No, Arkansas Constitution Article 16 Section 5, and Section 6. To qualify, the mineral interest would have to be used directly and exclusively for the same exempt purpose as that of the entity. In this case the primary use is for business. Even if the income is used to support the exempt entity, it is not exempt because the exempt use of the entity would be secondary. The secondary use, no matter how meritorious, is irrelevant, Hilger v. Harding College, Inc., 231 Ark. 685, 331 S.W. 2d 851 (1960). However, the State of Arkansas is immune from suit in state courts to collect any delinquent tax, Arkansas Constitution Article 5 Sec. 20. If the state refuses to pay the tax on the producing mineral interest the only remedy the county may have is to pursue a claim before the Arkansas Claims Commission. The lien does remain on the property and if the state transfers ownership to someone who does not have sovereign immunity the lien may be enforced as against any other delinquent property, AG Opinion No. 2008-023.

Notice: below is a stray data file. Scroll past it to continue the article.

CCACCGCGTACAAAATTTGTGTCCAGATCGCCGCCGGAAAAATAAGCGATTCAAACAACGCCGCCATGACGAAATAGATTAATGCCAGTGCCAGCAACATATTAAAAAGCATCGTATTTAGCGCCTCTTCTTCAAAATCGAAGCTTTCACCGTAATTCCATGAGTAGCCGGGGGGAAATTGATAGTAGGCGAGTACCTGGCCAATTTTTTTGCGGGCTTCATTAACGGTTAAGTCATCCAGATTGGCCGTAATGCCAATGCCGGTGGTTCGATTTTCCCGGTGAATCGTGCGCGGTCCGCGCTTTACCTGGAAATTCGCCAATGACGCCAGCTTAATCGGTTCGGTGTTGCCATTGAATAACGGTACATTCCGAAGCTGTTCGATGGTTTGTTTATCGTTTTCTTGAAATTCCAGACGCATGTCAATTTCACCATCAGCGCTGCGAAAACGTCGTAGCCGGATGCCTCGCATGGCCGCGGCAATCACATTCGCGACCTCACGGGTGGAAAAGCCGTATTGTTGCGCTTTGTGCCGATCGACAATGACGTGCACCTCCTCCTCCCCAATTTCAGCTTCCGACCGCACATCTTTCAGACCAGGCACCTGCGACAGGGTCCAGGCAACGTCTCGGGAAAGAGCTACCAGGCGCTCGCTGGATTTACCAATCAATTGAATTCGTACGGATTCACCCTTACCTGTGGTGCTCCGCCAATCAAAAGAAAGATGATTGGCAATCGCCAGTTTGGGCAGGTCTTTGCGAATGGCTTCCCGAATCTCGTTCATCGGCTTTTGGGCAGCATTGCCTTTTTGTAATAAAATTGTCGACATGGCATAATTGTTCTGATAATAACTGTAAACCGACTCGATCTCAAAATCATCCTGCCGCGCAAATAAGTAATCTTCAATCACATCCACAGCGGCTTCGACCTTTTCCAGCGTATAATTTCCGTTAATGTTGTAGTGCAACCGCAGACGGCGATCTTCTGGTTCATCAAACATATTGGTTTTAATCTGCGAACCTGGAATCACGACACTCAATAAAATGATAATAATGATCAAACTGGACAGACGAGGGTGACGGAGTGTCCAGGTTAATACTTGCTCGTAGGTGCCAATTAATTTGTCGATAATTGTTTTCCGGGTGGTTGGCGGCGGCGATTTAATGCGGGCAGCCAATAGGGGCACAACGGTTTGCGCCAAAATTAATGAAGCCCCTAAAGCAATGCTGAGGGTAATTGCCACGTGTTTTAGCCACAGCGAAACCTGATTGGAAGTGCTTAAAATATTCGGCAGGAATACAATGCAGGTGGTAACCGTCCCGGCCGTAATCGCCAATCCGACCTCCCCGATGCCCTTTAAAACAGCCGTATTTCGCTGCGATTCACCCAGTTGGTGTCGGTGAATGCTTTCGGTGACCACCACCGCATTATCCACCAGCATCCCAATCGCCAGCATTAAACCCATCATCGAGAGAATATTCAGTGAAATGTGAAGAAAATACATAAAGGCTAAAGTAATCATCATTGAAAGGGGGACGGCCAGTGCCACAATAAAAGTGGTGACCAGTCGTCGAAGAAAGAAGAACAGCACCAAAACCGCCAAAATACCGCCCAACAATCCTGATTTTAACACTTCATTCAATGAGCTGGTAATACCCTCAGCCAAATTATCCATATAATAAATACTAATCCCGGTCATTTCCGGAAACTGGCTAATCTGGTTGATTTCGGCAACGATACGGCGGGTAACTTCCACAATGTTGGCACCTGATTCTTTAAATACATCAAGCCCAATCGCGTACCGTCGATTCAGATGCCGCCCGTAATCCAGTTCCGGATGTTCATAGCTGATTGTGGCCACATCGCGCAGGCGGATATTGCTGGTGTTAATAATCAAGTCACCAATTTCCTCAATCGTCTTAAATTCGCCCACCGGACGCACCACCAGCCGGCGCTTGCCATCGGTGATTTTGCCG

17. Is property owned by an instrumentality of the federal government exempt?
    No, however, it is immune from state and local taxation, U.S. Const. Article VI Clause 2 (the “Supremacy Clause”). The result is about the same except there is no requirement that the property be used for a public purpose.
  18. Is property owned by the Federal Land Bank immune?
    Yes, but the U.S. Congress has waived immunity for the banks real property. However, its personal property remains immune, 12 U.S.C. Sec. 2098.
  19. Is real property owned by HUD exempt?
    No, and this includes any homes or other properties acquired by HUD through foreclosure, 12 USCA 1714; Byram Holding Co. v. Bogren, 2 N.J. Super. 331, 63 A.2d 822 (1949). However, personal property owned by HUD is exempt, United States v. County of San Diego, 249 F. Supp. 321 (S.D. Ca. 1966).
  20. What is required for a public use exemption?
    The property must be owned by a public (governmental) entity and used exclusively for a public purpose, City of Little Rock v. McIntosh, 319 Ark. 423, 892 S.W.2d 462 (1995).
  21. If a governmental entity, church, charity, school, library, or cemetery becomes the owner of any property, after January 1, and uses it for an exempt purpose, does the exemption take effect immediately upon acquisition?